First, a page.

Friday, January 30, 2015

Groundhogs!

This is a groundhog. Also known as a woodchuck, marmot, and "whistlepig" for the funny noise it makes. Cute... until they dig under my fence, get in my garden, and eat all the kale, broccoli, lettuce, peas. Then they are not cute at all.

They are related to squirrels, though much larger, and instead of staying active all winter and raiding the bird feeder they hibernate. Which requires a good layer of fat. Which explains the raids on the veggie garden.

In the spring, the moms give birth to anywhere from two to six pups. One mama, nesting in a burrow in the hedgerow, had four babies last year. I met them when she gave them a guided tour of the route from home to the garden. She was just about to demonstrate "how to dig under the fence" when I put a stop to her tour. With a squeak and a whistle she had those pups running back to the burrow. She, on the other hand, headed in the opposite direction - perhaps to distract me?

Sometimes in the middle of winter, say around February 2, when it's good weather,  male groundhogs will rouse themselves and emerge from their burrows to wander about their territory. This might be the origin of the "Groundhog Day" tradition of determining when spring will arrive: if the groundhog sees its shadow we have six more weeks of winter. Whether he sees his shadow or not, February 2 is conveniently located mid-way through winter, and there really are only six more weeks until the spring equinox.

As to whether groundhogs make good weather prognosticators,  experts at the National Climatic Data Center seem to agree that the data show otherwise. Punxsutauney Phil, the most famous groundhog of all, has correctly predicted the coming of spring only 39 percent of the time - that's worse odds than tossing a coin.


Check out more groundhog facts here  and here. And if you're wondering whether spring is on its way, walk outside on Monday and look for your shadow. If it's cloudy, you won't see it and spring is on its way. If it's sunny, you will see your shadow and we're stuck with winter for a bit longer. Either way, the first day of spring is 6 weeks away.

Today is STEM Friday, so head over to the STEM Friday blog to see what cool books bloggers are reviewing.

Thursday, January 22, 2015

Sniffer Dogs Save the World - plus author interview!

Sniffer Dogs: How Dogs (and their noses) Save the World
by Nancy Castaldo
160 pages; ages 5-8
Houghton Mifflin Harcourt, 2014

After a hard day at work, someone might say "it's a dog's life", or complain that they're "dog tired". That's because many years ago, before dogs became pets, they were working animals. The cool thing: some dogs still are working animals. Besides livestock-herding there are all kinds of work for the modern dog.

Take Eli, a bomb-sniffing dog in Afghanistan, or Raider, a search-and-rescue dog. They work paw-in-hand with their human partners in dangerous jobs. Some rescue dogs worked at the World Trade Center, and some work in earthquake and hurricane zones. There are CSI dogs who search for evidence, and therapy dogs who help their humans avoid accidents. There are conservation dogs helping scientists, and library dogs who help reluctant readers just by being a good listener.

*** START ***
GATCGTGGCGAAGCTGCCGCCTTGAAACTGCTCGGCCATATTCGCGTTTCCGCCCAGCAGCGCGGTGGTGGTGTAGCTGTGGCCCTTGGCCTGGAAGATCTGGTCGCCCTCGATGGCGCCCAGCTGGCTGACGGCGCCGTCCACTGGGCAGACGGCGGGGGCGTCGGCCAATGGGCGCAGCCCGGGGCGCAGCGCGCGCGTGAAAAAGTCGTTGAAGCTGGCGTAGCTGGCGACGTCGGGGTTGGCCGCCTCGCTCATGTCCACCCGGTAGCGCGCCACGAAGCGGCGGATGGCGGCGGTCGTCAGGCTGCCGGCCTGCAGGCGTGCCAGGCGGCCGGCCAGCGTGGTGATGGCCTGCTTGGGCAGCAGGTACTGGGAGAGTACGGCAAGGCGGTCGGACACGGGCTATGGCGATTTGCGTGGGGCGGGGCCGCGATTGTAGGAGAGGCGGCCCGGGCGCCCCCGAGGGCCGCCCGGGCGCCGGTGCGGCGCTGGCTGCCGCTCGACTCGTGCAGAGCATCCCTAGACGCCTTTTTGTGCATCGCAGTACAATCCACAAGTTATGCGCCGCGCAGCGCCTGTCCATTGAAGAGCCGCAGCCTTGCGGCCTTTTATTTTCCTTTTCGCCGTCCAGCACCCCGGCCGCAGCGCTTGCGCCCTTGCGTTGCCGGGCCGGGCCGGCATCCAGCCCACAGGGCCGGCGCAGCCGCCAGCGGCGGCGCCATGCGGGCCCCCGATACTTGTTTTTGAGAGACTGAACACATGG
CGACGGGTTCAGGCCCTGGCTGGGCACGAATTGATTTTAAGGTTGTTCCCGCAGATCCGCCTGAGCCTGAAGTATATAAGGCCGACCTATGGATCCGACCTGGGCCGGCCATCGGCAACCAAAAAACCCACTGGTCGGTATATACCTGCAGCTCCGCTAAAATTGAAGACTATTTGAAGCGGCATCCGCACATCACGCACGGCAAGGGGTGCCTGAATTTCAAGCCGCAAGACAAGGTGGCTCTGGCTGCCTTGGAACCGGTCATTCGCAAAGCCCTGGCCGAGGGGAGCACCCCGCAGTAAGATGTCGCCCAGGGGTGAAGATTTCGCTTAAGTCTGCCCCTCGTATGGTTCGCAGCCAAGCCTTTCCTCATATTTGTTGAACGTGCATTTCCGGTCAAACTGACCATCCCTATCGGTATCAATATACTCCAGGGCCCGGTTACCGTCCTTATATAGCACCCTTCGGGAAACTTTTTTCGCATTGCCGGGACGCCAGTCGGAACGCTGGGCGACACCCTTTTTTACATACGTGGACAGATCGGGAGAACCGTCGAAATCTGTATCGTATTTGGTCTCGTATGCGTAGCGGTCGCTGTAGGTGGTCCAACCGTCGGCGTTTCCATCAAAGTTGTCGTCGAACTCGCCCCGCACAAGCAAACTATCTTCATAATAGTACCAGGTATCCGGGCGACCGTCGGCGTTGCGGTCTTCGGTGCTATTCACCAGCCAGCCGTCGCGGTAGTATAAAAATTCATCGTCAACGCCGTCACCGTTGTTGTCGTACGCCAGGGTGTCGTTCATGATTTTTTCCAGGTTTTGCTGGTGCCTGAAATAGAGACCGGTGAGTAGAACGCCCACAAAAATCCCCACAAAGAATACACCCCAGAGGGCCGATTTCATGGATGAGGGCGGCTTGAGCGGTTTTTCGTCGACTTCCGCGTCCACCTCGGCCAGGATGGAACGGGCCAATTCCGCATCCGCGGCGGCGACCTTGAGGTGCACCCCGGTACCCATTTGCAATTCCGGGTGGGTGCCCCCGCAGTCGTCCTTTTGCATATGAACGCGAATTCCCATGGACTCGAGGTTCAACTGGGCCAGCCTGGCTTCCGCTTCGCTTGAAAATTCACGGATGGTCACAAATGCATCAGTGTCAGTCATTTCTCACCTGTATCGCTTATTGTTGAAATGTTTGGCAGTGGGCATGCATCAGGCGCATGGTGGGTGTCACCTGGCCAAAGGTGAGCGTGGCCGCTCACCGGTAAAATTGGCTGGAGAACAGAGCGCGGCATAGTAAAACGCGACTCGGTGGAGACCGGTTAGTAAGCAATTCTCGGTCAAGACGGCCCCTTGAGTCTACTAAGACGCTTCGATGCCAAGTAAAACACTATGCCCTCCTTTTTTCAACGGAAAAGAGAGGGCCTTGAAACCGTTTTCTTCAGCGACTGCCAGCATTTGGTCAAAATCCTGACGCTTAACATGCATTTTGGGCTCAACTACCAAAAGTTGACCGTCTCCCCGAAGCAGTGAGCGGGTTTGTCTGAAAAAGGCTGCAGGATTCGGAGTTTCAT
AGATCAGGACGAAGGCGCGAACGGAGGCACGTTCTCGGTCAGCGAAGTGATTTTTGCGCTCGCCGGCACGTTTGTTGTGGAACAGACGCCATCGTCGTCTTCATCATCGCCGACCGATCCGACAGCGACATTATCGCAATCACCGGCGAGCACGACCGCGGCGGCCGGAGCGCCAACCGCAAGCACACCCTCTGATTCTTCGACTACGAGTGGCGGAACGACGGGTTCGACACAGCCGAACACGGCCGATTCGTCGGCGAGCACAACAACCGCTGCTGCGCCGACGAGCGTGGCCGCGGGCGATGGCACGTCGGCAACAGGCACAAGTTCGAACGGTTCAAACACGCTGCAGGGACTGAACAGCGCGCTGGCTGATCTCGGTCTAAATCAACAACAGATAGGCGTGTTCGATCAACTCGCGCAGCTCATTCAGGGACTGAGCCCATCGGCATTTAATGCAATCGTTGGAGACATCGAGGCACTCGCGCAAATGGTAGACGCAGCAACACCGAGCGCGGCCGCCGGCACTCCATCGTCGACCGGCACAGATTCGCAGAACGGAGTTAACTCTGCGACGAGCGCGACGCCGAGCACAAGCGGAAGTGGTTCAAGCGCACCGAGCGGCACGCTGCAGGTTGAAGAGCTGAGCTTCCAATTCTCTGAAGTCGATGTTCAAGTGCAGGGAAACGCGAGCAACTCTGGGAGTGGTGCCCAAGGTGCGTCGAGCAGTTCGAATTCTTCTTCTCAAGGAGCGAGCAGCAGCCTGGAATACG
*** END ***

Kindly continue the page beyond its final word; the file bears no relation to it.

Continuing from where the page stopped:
Nancy Castaldo has filled the pages of this book with the stories and photos of real "sniffer dogs" on the job from all over this country. Whether you live with dogs or just love 'em from a distance, you will find a lot to like in the stories. The cool thing: Nancy lives with a goldendoodle named Gatsby and once thought that she might become a veterinarian. It turns out she'd rather spend time hanging around healthy animals. I caught up with her the other day for a quick interview, so....

Archimedes: What inspired you to write this book?

Nancy: It all started with an article about moose scat - or at least about a study in the Adirondacks in which conservation dogs helped scientists who were studying the moose population. The dogs located moose scat and the scientists used the scat to document the population. I'd heard of tracking dogs, but the idea of searching for moose poop intrigued me. Some conservation dogs are trained to locate invasive plants - that's how sensitive their noses are!

Archimedes: Tell us about your writing process.

Nancy: My original idea was to write about the conservation dogs, but then someone asked me if there were other kinds of working dogs. When I discovered how many different kinds of work dogs do, I knew I had to write about them and the science behind their abilities to sniff out danger or find people trapped in rubble. Then I had to locate scientists and handlers to interview. Before I knew it I was also taking photographs of the dogs. I spent time with most of the dogs I profile in the book except, ironically, the conservation dogs. They were always out working. Overall, I spent about a year in the field, doing research and meeting the dogs and their humans.

Archimedes: Your book has received lots of accolades.

Nancy: Yes, it was listed by NSTA as an "outstanding trade book" for 2014. I'm currently working on a follow-up book about how animals think, and this fall I have a book coming out on seeds and diversity in plants.

Archimedes: We'll keep our eyes peeled for those. Thanks for sharing your thoughts. Today is STEM Friday, so head over to the STEM Friday blog to see what other bloggers are reviewing.